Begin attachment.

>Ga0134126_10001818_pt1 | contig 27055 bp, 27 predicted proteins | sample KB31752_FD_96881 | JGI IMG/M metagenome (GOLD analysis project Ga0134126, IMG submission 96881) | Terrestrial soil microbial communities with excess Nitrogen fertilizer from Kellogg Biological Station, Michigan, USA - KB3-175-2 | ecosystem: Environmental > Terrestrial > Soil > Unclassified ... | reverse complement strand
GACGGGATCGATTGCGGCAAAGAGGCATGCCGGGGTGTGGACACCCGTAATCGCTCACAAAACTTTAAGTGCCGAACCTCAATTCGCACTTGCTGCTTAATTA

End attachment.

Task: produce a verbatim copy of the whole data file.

>Ga0134126_10001818_pt1 | contig 27055 bp, 27 predicted proteins | sample KB31752_FD_96881 | JGI IMG/M metagenome (GOLD analysis project Ga0134126, IMG submission 96881) | Terrestrial soil microbial communities with excess Nitrogen fertilizer from Kellogg Biological Station, Michigan, USA - KB3-175-2 | ecosystem: Environmental > Terrestrial > Soil > Unclassified ... | reverse complement strand
GACGGGATCGATTGCGGCAAAGAGGCATGCCGGGGTGTGGACACCCGTAATCGCTCACAAAACTTTAAGTGCCGAACCTCAATTCGCACTTGCTGCTTAATTA